Resection of a Massive Pancreatic Adenocarcinoma

Seven-pound tumor requires complex, multidisciplinary care

Pancreatic Adenocarcinoma

Physicians at Cleveland Clinic Abu Dhabi removed a massive pancreatic adenocarcinoma from a 50-year-old woman after she was turned away from several other hospitals due to the size of the mass. 

Advertising Policy

Cleveland Clinic is a non-profit academic medical center. Advertising on our site helps support our mission. We do not endorse non-Cleveland Clinic products or services Policy

Pancreatic adenocarcinoma is the most common form of pancreatic cancer. Patients typically have an extremely poor prognosis and only present with symptoms in the late stages of the disease. The patient had experienced symptoms for about a year, including a loss of appetite, diarrhea, weight loss, fatigue and excessive bloating. The tumor continued to grow, causing an abdominal bulge that made it difficult for her to sleep or perform daily activities. When the problem persisted, she underwent a biopsy that confirmed pancreatic adenocarcinoma. Other hospitals declined to perform the surgery due to the size of the mass.

“The complexity involved in removing a 3.5 kg mass meant that the other hospitals she visited found it challenging to handle the surgery. She was finally referred to Cleveland Clinic Abu Dhabi as her best hope,” says Dr. Naveed Ahmed, a hepatobiliary surgeon who was part of the multidisciplinary care team at Cleveland Clinic Abu Dhabi’s Digestive Disease Institute​

“She was very weak when she arrived at the hospital and her stomach had expanded to an extent that she felt pregnant. This is because the large mass kept growing inside the abdomen and was intimately attached to the major vessels supplying the abdomen, liver and intestine. Another two to three months without treatment and it would have been too late.”

Advertising Policy

Resecting the tumor

The surgical team performed a near total pancreatectomy with vessel reconstruction. 

“The size did pose a challenge, and we had to alter our usual technique of resection to preserve the main vessels that supply the gut. We then removed the cancer completely and reconstructed the vessels around the pancreas,” says Dr. Ahmed.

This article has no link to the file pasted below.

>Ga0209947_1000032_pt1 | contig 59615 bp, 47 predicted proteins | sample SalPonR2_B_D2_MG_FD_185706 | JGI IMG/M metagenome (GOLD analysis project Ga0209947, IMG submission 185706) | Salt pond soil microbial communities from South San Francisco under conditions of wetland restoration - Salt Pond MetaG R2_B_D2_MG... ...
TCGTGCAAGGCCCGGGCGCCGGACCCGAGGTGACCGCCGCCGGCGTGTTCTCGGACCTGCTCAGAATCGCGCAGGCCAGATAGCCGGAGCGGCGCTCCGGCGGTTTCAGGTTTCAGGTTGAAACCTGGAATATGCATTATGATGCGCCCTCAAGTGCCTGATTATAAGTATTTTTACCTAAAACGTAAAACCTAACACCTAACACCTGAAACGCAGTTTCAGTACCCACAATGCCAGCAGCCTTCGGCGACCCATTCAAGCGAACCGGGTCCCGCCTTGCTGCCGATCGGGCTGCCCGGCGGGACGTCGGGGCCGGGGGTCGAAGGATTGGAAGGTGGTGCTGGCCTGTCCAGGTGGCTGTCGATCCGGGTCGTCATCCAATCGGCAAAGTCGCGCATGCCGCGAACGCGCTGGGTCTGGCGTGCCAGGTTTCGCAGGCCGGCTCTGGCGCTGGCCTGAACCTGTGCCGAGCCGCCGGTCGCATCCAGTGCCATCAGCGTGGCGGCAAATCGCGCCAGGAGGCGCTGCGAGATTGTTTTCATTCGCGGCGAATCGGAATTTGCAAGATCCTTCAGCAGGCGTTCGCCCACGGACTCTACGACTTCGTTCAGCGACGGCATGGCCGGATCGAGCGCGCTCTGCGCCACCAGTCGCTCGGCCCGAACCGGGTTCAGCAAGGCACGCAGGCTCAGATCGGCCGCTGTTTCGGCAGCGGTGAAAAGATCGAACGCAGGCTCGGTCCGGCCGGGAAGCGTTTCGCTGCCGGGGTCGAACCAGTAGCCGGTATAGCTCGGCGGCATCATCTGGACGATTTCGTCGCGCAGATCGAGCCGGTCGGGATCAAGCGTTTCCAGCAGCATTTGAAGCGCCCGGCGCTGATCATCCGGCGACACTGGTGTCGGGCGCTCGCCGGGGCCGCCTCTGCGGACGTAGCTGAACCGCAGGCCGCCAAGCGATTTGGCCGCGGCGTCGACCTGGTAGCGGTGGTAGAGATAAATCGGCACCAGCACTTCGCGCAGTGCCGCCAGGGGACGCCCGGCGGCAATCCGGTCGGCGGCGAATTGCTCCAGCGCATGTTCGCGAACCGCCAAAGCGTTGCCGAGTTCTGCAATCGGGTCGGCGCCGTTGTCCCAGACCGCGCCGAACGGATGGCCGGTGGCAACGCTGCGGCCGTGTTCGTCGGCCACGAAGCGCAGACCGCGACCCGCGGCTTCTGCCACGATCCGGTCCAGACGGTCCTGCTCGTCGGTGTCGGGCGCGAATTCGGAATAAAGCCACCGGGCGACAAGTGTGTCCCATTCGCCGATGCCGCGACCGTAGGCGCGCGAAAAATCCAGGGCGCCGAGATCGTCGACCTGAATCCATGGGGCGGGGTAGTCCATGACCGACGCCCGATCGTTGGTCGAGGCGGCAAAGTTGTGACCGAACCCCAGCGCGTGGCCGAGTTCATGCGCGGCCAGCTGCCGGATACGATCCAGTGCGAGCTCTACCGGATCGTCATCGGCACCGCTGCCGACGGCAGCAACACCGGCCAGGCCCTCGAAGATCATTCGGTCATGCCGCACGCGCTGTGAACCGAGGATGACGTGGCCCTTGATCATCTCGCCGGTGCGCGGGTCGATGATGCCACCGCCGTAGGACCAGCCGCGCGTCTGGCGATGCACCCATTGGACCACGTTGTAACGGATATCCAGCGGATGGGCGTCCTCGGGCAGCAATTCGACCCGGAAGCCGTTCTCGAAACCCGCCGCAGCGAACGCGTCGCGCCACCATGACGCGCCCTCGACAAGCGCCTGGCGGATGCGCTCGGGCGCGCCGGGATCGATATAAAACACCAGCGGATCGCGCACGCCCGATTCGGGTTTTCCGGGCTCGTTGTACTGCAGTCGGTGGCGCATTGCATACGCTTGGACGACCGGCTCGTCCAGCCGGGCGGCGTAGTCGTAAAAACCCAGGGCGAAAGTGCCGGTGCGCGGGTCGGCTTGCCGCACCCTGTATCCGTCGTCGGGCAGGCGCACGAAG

The patient is now undergoing chemotherapy and will require ongoing surveillance. The patient reports that she is recovering well and her quality of life has greatly improved since the removal of the mass.

Advertising Policy

The Digestive Disease Institute, one of the six Centers of Excellence at Cleveland Clinic Abu Dhabi, provides the most advanced level of medical and surgical care for disorders of the gastrointestinal tract, ranging from irritable bowel syndrome to gastrointestinal oncology.

The hospital continues to expand its range of cancer services as it prepares to open its dedicated oncology center in 2022. Modelled on Cleveland Clinic’s Cancer Center in Cleveland, the facility will provide a full range of advanced treatments in a central location and house support services designed to make patients as comfortable as possible as they receive their care.

Digestive care at Cleveland Clinic Abu Dhabi

The Digestive Disease Institute has more than tripled in size since its inception, with more than 46 physicians in gastroenterology, colorectal surgery and general surgery. Its subspecialty centers, in which physicians and surgeons work side by side, is unique in and has been warmly embraced by the region. A newly established surgical residency trains the next generation of United Arab Emirates physicians, who benefit from the institute’s close collaboration with Cleveland Clinic in Ohio and Florida, including weekly webinars, joint projects and papers and frequent exchanges.